So read/listen to both in order to get a more complete picture.

67 personnes sur 68 ont trouvé cette évaluation pertinente

  • Au global
    5 out of 5 stars
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  • Lorijorn
  • 2015-10-29

The long hard road to proper identity on the Autistic spectrum.

If you are a parent, family member, teacher, clinician, advocate, friend or neighbor of an Autistic person...please read this book. This is the true history of the struggles and horrors and wrong roads taken to bring us to accepting the Spectrum of Autism. The book has many heroes who persevered for dignity and truth for the 1000's or millions affected by Autism. The book also documents the misguided self-serving individuals that took us on the wrong paths which wasted precious lives and valuable time and caused unforgivable heartache and blame. As a mother of a 34 year old Autistic woman, I now see why, in her early years, a clear diagnosis was nearly impossible. The goal is acceptance of these individuals and recognition of the gifts they bring to their friends, families and to our world. I don't need my daughter to be cured...I just need her to be accepted.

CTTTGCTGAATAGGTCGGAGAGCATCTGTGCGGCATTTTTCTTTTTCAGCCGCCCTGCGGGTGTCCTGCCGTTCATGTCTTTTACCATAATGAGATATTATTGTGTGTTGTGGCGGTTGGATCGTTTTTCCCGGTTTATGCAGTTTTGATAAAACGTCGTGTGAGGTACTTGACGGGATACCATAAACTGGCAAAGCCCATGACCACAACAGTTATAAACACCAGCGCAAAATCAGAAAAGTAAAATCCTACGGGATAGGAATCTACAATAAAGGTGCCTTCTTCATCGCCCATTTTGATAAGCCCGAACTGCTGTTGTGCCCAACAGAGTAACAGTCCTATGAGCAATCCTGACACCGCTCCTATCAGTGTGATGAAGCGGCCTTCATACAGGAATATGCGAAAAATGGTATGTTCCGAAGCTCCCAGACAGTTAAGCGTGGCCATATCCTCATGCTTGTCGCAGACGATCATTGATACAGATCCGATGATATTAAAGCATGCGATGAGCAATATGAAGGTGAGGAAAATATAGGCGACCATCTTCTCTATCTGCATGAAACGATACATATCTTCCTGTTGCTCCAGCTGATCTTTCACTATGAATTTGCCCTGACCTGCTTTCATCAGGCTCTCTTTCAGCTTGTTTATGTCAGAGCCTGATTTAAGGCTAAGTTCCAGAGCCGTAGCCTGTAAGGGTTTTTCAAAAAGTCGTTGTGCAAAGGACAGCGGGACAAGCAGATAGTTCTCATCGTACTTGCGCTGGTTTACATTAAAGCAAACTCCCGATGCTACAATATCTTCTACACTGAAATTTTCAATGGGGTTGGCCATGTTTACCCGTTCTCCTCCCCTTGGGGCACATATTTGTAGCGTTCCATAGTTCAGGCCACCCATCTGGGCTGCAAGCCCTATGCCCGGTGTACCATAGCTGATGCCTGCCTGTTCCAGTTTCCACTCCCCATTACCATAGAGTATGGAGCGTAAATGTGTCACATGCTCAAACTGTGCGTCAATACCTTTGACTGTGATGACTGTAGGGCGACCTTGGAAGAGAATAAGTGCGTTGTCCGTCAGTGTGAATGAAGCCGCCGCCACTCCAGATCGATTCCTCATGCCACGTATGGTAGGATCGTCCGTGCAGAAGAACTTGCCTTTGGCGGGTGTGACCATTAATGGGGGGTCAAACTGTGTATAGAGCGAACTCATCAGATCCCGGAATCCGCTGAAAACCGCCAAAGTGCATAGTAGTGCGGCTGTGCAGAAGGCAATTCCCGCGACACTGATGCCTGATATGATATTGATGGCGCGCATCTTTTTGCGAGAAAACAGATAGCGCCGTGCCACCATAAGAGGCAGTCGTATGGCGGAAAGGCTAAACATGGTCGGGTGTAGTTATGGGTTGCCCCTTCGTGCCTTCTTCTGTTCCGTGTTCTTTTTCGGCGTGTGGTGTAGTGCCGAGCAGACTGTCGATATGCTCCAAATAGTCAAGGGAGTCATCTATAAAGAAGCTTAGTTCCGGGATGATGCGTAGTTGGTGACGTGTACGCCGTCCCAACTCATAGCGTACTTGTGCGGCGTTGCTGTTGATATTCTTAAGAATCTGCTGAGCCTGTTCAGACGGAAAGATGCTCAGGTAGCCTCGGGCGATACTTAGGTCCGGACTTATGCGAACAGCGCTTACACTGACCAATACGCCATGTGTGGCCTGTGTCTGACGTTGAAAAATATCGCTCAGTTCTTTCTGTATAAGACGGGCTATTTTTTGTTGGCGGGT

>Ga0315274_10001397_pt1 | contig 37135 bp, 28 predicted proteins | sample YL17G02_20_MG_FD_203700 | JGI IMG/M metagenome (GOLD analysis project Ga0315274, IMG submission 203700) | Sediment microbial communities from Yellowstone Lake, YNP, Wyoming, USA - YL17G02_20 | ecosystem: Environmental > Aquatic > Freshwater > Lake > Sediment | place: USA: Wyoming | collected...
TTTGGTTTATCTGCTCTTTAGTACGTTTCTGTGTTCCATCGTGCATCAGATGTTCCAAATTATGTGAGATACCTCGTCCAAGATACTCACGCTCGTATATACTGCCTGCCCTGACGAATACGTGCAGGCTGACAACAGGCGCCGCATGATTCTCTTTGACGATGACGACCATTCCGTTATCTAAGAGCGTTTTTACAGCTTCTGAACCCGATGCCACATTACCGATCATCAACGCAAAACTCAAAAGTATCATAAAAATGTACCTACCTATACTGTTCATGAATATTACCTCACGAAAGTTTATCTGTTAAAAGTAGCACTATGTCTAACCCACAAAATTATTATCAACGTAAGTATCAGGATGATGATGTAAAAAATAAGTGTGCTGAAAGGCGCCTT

106 personnes sur 109 ont trouvé cette évaluation pertinente

  • Au global
    5 out of 5 stars
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  • Louise
  • 2015-10-19

Tears well shed

I have lost track of how many times I cried during this book and at times it was all I could do to continue listening. Silberman reveals many heartbreaking truths about the history of autism but still manages to lift you up when you need it. Rather than being a dry historical account NeuroTribes helped me to realise how much "malware" I had unconsciously taken on board by identifying the historical roots of those beliefs. Thoughts I have about being defective and worthless are not my thoughts at all but a part of a twisted ideal of normality and conformity. After reading this book I feel more awake to my innate worthiness as a living being on this planet. Not better or worse than anyone else just different. I also have a new appreciation for role environment plays and in cultivating a world that I fit into rather than trying to fit into a world where I don't belong. NeuroTribes is not just a historical curiosity but a paradigm smashing new understanding of reality. This book gets tough at times but it is totally worth every ache, every tear. Only through understanding the old paradigm can we start creating the new.